Tuesday, March 15, 2011

To call for hands from above, to lean on, wouldn't be good enough.

There’s a lot to tell, but I feel like I’ve got nothing I want to say. Much has happened since the start of the school year, and here we are almost at the end of term 1 and I’m finding it hard to know where to start. Our school has grown and is becoming more successful everyday. I would like to think the same about my personal growth but I’m not always as convinced as my rhetoric would suggest. I guess let’s start with the school. Because I absolutely and utterly adore my school.

We opened last month and began classes with about 60 students in the first week. Two weeks later we had capped our enrollment with 90. Part of the push came from the dedication ceremony featuring many prominent individuals including the First Lady of Rwanda, Mrs. Kagame. The girls are nothing short of incredible. Every one of them is an individual seeking to blaze their own trail in the world. It is simply inspiring to work here, especially after the emotional trouncing my school laid on me last year.

I’m not going to say I didn’t see the reserved and relatively empty faces of my old students in some of my new ones who were coming from similar austere village circumstances, but the beauty of the Gashora Girls Academy is its clash of socieites. Emancipating and empowering women in third world countries is a fight--A long and difficult fight that does not always turn out to be very rewarding. GGA brought that fight where it needed to be, at the village level, with many different types of people participating and learning together. The affluent girls from Kigali learn the realities of their country and can collaborate with the girls from the village on ideas for change. In exchange, girls from the village can watch the girls from the cities learn how to be independent.

I get excited just seeing the flourishing personalities, the way the girls confidently to speak up about ideas or concerns, and can freely express their feelings about almost anything. I see progress every day and it does wonders for my soul. I can perceive my impact and it puts sutures on my still torn up heart. I can’t ever make up for my devastating failures last year, but I’m not going to let the past stop me from succeeding in the future. I wasn’t able to perform at the level I wanted in Mulindi, but I can here. The change was worth it.

Although this is the happiest I have ever been while in Africa, I have never been so completely lost in my entire life. For the first time ever I don’t have a plan. Not really. My life plan now extends only about two years into the future at best, and the details aren’t properly etched out. I’ve got a bunch of variables in front of me that seem to belong to different equations. I don’t know how to put things back together again. Which, I suppose, is my real struggle. After having everything unravel on me last year, I don’t know how to put myself back together again. There is a Buddhist principle that says people are unhappy because they are overly concerned with what was and what will be instead of just accepting every day as it comes. So, I’m testing my weaknesses. I’m not good at being aimless, but I’m trying it. If I just move forward a little at a time without thinking too hard about anything, maybe the answers will come to me in time.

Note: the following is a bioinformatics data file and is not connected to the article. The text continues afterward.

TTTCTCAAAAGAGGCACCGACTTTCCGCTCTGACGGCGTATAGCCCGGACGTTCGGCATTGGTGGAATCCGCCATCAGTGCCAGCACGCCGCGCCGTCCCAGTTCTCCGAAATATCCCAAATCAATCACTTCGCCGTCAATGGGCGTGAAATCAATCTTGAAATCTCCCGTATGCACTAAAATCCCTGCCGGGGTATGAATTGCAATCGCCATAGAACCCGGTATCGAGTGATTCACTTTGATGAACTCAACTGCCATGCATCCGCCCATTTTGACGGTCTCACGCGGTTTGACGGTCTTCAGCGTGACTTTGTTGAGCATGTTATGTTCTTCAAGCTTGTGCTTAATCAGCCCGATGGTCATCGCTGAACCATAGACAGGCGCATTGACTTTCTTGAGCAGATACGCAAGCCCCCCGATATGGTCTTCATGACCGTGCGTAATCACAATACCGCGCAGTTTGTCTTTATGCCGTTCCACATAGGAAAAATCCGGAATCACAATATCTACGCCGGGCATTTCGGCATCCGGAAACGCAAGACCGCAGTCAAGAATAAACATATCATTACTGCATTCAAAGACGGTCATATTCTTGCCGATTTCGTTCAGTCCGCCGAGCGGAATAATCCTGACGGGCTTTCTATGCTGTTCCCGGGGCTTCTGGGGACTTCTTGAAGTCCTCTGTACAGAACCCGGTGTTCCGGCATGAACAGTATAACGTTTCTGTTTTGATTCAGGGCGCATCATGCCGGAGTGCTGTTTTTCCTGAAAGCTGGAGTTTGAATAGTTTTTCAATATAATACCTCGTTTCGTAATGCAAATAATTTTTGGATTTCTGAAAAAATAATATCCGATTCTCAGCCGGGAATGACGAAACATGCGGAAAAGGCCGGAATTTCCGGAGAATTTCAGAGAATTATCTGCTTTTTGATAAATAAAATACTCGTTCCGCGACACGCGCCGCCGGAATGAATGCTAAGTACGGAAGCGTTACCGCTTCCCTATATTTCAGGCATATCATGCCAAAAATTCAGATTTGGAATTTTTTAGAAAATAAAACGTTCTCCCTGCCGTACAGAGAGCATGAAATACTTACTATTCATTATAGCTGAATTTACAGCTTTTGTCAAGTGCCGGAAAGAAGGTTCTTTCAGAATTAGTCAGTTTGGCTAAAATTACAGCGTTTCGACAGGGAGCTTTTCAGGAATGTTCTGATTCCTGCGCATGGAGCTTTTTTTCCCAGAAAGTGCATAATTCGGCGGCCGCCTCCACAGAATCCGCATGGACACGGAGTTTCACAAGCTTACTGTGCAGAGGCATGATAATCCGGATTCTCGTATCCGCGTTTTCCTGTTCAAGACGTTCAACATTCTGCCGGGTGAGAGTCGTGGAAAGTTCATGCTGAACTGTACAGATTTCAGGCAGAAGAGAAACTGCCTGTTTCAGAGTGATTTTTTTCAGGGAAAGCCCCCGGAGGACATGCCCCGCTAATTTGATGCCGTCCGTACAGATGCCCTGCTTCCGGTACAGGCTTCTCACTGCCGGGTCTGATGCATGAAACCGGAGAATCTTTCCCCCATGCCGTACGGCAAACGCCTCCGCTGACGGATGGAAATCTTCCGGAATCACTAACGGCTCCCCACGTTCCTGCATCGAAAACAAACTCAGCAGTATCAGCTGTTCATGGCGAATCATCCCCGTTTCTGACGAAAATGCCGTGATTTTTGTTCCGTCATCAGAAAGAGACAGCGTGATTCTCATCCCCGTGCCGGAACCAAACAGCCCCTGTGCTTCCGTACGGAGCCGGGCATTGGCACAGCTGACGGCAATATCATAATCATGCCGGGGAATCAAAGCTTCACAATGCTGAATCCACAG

I am considering this assignment more of an independent learning experience. My school director is rapidly becoming quite the mentor. He has sort of mastered the art of waiting and listening, and I’m trying to learn as much as possible from that demeanor as well as just his personal moral philosophies. He is certainly the glue that holds the pieces of this school together. If I can learn to be more like that sooner, I imagine I’ll be able to make more positive influences on my world for a longer period of time.

That said, I still work for the Peace Corps. I haven’t cut myself off from them completely but I am trying to limit my interactions. After MSC I think I have a clearer view of who this new Administration really is. No, they won’t let you starve at your site like the last one, but they don’t rate volunteer happiness as a priority. In fact, I would go as far as to say some them genuinely think these years need to include not only removing yourself from the place you know and people you love, but also closing yourself off to all the things that used to make you happy. But being in despair and being desperate isn’t an effective use of my time. I already lived that life for 365 painful days, and while it showed me more of who I really was, it didn’t help me fulfill any of my “Peace Corps Objectives”.

After the next few months, I’ll be home and maybe in graduate school. I received my first rejection letter today from Tufts. It didn’t really bother me that much because I never really intended on going there. It was my litmus test. If I was accepted there I would have been accepted to the others by virtue of Tufts having the most competitive program for my degree. Ultimately, I need a few years back in California. I need to refamiliarize myself with home and try to center a bit more. After that, maybe I’ll have a better idea of what my goals are, and how I’m going to get there again. Ideally, I’ll be able to come back to Rwanda and continue to work at the Academy during school breaks. I’m still working out the details of that with my school director though.

1 comment:

  1. I'm still stunned that anyone can consider herself directionless because her plan extends "only" two years into the future.